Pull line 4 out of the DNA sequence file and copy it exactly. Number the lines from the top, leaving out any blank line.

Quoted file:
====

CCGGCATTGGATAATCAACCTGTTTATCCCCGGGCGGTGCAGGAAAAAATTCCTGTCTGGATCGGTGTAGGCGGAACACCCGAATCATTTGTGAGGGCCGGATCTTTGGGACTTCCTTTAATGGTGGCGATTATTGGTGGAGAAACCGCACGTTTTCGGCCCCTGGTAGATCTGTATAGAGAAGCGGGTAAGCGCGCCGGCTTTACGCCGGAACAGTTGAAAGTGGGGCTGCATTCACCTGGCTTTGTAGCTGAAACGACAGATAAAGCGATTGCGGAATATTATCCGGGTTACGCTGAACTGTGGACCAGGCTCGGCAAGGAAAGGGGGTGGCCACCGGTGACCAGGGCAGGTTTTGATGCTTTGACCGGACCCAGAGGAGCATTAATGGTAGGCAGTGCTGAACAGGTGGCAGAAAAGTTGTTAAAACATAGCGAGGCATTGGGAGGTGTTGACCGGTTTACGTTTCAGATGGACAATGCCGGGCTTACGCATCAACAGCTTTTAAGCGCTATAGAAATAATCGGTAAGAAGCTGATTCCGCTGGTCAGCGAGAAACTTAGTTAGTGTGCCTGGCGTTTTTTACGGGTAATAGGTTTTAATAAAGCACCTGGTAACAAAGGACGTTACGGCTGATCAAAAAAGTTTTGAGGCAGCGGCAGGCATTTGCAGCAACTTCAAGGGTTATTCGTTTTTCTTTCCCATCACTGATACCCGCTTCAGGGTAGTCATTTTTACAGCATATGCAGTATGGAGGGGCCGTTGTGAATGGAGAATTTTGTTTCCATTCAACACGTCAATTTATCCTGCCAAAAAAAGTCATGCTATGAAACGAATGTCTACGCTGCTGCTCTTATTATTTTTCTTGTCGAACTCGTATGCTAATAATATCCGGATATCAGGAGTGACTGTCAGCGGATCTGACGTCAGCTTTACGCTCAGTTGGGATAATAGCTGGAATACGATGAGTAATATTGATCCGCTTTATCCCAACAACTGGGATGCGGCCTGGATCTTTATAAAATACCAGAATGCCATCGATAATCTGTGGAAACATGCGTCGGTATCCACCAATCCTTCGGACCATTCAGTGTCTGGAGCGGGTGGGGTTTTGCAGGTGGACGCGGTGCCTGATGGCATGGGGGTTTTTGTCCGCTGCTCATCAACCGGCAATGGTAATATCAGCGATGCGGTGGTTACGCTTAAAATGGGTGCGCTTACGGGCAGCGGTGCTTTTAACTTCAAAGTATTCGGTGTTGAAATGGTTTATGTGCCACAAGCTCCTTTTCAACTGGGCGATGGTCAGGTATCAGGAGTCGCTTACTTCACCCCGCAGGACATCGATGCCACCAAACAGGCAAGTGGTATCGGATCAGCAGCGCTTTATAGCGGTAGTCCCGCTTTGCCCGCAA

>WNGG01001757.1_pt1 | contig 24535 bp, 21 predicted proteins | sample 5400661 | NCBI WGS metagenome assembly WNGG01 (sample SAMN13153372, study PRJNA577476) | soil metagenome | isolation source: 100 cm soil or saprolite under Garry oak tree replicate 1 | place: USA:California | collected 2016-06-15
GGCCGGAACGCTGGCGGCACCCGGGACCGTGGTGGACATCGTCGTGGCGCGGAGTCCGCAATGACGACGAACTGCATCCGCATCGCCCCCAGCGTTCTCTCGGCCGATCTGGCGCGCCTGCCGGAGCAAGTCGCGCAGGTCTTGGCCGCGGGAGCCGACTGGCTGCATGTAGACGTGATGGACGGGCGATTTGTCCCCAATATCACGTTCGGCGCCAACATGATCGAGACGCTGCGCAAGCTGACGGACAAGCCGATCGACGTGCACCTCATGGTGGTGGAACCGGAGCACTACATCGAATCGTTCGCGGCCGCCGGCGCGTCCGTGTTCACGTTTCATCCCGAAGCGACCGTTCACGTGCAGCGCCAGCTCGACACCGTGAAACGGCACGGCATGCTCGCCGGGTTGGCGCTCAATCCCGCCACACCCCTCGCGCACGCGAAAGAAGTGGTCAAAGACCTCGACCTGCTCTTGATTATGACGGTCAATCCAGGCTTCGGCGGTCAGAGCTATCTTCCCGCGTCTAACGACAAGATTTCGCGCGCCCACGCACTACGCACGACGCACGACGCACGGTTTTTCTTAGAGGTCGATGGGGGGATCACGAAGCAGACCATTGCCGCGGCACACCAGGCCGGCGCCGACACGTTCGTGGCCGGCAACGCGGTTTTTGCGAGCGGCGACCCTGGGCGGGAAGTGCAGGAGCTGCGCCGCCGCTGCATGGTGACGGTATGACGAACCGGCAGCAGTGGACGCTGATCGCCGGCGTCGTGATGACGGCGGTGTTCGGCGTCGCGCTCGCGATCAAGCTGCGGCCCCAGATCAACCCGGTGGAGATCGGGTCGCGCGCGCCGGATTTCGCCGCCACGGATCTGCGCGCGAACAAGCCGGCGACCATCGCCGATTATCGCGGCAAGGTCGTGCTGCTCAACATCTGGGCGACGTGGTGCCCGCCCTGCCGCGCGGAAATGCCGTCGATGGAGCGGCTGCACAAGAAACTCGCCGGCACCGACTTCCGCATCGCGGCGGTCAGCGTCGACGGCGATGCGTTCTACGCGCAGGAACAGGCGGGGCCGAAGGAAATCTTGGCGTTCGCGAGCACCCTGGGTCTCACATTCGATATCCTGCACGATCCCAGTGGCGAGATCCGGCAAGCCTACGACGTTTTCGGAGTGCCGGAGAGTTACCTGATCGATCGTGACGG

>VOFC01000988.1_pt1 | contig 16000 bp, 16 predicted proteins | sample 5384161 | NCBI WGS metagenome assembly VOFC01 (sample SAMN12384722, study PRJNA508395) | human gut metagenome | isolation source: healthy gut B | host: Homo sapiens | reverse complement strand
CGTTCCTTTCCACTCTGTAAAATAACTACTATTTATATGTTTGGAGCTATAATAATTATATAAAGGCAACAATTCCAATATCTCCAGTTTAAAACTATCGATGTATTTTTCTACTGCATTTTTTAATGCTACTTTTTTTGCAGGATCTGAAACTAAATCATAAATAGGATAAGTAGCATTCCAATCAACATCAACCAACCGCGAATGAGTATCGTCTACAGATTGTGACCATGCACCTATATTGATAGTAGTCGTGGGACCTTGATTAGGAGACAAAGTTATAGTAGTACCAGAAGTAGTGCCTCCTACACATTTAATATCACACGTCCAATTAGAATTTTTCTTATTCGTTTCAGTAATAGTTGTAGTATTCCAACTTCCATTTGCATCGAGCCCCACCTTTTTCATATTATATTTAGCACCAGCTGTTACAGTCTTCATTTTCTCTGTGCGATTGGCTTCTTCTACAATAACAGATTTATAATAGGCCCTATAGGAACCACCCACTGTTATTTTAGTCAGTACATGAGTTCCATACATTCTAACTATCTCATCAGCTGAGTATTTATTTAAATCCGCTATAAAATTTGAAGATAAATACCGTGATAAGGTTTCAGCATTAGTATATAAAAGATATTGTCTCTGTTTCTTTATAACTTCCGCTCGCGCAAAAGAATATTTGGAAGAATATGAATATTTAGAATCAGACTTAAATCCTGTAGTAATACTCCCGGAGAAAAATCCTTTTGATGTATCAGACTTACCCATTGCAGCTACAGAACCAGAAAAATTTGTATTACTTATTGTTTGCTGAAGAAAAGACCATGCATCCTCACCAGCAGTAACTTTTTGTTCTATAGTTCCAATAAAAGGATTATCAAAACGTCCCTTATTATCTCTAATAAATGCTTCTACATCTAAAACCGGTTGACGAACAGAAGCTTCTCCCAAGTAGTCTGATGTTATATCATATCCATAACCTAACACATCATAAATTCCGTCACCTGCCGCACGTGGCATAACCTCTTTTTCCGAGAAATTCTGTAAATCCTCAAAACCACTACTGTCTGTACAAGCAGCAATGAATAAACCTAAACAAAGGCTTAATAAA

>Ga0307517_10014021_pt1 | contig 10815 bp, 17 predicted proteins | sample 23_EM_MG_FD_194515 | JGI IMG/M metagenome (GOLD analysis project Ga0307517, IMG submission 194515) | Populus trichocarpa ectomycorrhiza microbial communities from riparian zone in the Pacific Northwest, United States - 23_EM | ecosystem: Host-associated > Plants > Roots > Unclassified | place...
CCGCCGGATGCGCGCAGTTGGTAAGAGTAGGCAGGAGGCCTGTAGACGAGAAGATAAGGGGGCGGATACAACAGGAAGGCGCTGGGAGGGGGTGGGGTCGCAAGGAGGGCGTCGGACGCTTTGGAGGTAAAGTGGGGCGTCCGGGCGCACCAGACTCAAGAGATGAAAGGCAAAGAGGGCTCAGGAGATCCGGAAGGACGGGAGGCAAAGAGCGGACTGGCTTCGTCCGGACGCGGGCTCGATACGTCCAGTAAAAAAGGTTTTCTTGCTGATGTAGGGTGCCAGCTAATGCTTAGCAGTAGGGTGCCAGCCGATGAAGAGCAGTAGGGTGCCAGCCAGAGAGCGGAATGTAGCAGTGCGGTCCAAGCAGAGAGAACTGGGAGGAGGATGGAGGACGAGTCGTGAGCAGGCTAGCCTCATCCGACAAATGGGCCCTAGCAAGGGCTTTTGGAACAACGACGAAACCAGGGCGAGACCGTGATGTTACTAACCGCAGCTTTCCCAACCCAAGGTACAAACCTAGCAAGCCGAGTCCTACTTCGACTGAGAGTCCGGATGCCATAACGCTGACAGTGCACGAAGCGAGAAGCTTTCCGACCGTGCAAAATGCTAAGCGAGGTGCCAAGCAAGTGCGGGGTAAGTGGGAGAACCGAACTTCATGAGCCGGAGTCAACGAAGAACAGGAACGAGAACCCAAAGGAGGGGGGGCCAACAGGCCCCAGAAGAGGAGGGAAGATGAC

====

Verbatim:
>VOFC01000988.1_pt1 | contig 16000 bp, 16 predicted proteins | sample 5384161 | NCBI WGS metagenome assembly VOFC01 (sample SAMN12384722, study PRJNA508395) | human gut metagenome | isolation source: healthy gut B | host: Homo sapiens | reverse complement strand